Vista backdoor or not?
Earlier in the week, the BBC had a story that the British government had requested a backdoor in Windows Vista’s BitLocker drive encryption because it was too strong. John Lettice at The Register isn’t too impressed – Panic spreads over Windows Vista ‘back door’ that never was:
Who’d be a Microsoft? There you are, strolling along minding your own business and the next thing you know you’re in a top level conspiracy with the UK security forces to put a back door into Windows Vista. Or so, anyway, the web bush telegraph would have us believe. But disorientating as we find it to be leaping to Microsoft’s defence twice in one day, we at The Register feel compelled to point out that the story is somewhat exaggerated, going on entirely untrue.
Vista still plenty secure
Regardless of any backdoor stories, Bill Gates delivered a keynote at the RSA conference and touted the new security features in Vista including the ubiquitous InfoCards, which he also announced will be supported in Internet Explorer 7. The term “virtual wallet” was even bandied about. In an interesting development, InfoCards got backing from Verisign:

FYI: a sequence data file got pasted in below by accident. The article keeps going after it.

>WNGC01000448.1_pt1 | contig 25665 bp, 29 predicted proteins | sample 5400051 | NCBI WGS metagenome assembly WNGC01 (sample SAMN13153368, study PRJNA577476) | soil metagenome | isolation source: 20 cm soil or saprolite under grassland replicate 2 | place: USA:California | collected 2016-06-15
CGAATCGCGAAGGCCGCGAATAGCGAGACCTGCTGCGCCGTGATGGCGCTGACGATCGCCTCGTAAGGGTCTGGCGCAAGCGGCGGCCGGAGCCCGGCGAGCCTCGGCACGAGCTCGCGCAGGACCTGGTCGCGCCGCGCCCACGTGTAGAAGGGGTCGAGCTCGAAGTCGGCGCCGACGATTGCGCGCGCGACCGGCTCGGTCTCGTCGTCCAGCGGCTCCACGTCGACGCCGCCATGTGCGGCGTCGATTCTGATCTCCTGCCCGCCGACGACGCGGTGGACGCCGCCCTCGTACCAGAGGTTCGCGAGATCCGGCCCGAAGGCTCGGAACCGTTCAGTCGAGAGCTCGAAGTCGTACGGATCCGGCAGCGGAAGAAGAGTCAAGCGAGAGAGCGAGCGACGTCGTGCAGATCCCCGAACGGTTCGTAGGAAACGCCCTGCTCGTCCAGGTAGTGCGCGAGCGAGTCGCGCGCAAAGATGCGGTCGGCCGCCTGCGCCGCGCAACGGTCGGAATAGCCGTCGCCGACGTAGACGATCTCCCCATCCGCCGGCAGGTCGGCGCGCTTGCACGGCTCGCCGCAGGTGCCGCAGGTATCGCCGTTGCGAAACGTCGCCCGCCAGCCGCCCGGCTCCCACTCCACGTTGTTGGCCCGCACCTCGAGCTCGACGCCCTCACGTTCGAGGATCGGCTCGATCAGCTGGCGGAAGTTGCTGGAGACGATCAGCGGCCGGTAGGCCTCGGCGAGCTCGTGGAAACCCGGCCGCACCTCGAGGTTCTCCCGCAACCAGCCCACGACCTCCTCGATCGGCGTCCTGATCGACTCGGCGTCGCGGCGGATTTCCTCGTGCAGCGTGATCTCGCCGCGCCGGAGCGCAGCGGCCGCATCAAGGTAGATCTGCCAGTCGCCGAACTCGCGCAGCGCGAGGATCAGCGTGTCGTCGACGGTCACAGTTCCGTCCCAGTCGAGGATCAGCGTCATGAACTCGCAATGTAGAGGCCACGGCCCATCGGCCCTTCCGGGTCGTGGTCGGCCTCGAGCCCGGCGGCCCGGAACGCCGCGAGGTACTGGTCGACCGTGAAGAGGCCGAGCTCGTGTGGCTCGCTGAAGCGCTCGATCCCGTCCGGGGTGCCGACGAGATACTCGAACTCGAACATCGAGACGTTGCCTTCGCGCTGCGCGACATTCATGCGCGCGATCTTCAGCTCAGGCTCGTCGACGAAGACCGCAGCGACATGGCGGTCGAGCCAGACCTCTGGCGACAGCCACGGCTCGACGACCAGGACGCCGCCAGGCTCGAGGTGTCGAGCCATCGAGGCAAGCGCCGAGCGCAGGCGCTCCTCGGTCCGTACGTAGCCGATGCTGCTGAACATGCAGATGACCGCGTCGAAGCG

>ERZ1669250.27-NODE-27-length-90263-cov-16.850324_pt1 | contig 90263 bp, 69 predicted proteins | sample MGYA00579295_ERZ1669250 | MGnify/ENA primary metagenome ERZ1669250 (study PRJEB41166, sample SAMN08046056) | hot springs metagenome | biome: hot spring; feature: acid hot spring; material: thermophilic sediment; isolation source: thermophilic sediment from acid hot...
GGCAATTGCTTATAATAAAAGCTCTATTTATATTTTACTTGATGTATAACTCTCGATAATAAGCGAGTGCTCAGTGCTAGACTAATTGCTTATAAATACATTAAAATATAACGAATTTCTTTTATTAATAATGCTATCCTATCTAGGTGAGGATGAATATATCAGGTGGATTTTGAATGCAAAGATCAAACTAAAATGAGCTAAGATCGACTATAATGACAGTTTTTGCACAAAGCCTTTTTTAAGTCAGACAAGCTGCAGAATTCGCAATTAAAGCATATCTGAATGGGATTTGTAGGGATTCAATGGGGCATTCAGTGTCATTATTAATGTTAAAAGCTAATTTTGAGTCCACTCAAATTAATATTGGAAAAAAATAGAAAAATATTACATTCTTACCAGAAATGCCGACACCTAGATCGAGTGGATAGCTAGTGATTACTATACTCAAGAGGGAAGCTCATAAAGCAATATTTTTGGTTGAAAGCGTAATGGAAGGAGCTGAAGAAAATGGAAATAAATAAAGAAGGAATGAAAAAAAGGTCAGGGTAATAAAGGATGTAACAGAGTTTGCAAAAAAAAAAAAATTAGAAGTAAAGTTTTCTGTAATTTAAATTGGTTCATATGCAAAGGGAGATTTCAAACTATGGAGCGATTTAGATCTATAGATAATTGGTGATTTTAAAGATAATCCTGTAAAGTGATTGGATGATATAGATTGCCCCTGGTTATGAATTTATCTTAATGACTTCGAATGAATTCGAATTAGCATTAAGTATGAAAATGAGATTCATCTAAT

Microsoft has found an unlikely backer for its ambitious InfoCard online ID management system.
At the RSA Conference here, Verisign dispelled the notion of a rivalry with Microsoft over identity management and announced that its new VIP (Verisign Identity Protection) network—which is backed by Yahoo and eBay—will work seamlessly with InfoCard in Windows Vista and Internet Explorer 7.
Oh ye of little faith!
There seems to be a bit of buzz about Microsoft actually being on time with the February CTP of Vista:
Microsoft still is expected to deliver the next Windows Vista milestone, the February Community Technology Preview release, next week — most likely on Feb. 21, according to testers briefed last month by Microsoft.
While beta testers contacted this week said they had received no updated information as to when to expect the so-called February Community Technology Preview, most said they were still expecting it to arrive on February 21, as Microsoft privately told testers a month ago.
A surprise in the holiday stocking?
Last but not least, don’t plan on upgrading your current PC to Vista and being able to watch any high definition content. Ken Caesar Fisher has the details at Ars Technica, but I rather like Thomas Hawk’s explanation, “Hollywood Hates You.”